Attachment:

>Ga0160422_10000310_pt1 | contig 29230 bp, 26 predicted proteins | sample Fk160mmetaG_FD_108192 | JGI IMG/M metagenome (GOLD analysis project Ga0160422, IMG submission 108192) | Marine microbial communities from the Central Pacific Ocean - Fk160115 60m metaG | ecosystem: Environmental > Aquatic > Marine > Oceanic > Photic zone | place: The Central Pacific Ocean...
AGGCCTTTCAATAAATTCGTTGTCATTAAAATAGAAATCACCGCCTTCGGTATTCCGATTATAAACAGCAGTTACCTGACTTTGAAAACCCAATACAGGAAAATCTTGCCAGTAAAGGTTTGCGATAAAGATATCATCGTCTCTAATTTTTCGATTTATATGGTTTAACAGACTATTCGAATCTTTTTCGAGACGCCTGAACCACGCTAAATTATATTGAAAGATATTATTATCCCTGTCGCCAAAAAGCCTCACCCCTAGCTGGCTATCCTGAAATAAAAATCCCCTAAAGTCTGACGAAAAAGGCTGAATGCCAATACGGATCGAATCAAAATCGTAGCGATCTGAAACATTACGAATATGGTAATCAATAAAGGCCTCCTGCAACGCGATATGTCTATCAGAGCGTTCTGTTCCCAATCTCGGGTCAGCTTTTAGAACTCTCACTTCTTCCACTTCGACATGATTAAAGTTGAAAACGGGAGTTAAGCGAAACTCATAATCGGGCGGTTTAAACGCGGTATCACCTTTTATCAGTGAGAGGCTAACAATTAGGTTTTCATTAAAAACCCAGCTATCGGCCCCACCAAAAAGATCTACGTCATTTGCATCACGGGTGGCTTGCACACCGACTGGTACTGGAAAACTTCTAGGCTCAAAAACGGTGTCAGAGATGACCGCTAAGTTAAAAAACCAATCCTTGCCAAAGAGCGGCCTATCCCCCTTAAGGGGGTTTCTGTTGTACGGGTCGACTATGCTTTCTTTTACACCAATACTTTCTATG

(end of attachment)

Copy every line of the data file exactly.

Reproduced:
>Ga0160422_10000310_pt1 | contig 29230 bp, 26 predicted proteins | sample Fk160mmetaG_FD_108192 | JGI IMG/M metagenome (GOLD analysis project Ga0160422, IMG submission 108192) | Marine microbial communities from the Central Pacific Ocean - Fk160115 60m metaG | ecosystem: Environmental > Aquatic > Marine > Oceanic > Photic zone | place: The Central Pacific Ocean...
AGGCCTTTCAATAAATTCGTTGTCATTAAAATAGAAATCACCGCCTTCGGTATTCCGATTATAAACAGCAGTTACCTGACTTTGAAAACCCAATACAGGAAAATCTTGCCAGTAAAGGTTTGCGATAAAGATATCATCGTCTCTAATTTTTCGATTTATATGGTTTAACAGACTATTCGAATCTTTTTCGAGACGCCTGAACCACGCTAAATTATATTGAAAGATATTATTATCCCTGTCGCCAAAAAGCCTCACCCCTAGCTGGCTATCCTGAAATAAAAATCCCCTAAAGTCTGACGAAAAAGGCTGAATGCCAATACGGATCGAATCAAAATCGTAGCGATCTGAAACATTACGAATATGGTAATCAATAAAGGCCTCCTGCAACGCGATATGTCTATCAGAGCGTTCTGTTCCCAATCTCGGGTCAGCTTTTAGAACTCTCACTTCTTCCACTTCGACATGATTAAAGTTGAAAACGGGAGTTAAGCGAAACTCATAATCGGGCGGTTTAAACGCGGTATCACCTTTTATCAGTGAGAGGCTAACAATTAGGTTTTCATTAAAAACCCAGCTATCGGCCCCACCAAAAAGATCTACGTCATTTGCATCACGGGTGGCTTGCACACCGACTGGTACTGGAAAACTTCTAGGCTCAAAAACGGTGTCAGAGATGACCGCTAAGTTAAAAAACCAATCCTTGCCAAAGAGCGGCCTATCCCCCTTAAGGGGGTTTCTGTTGTACGGGTCGACTATGCTTTCTTTTACACCAATACTTTCTATG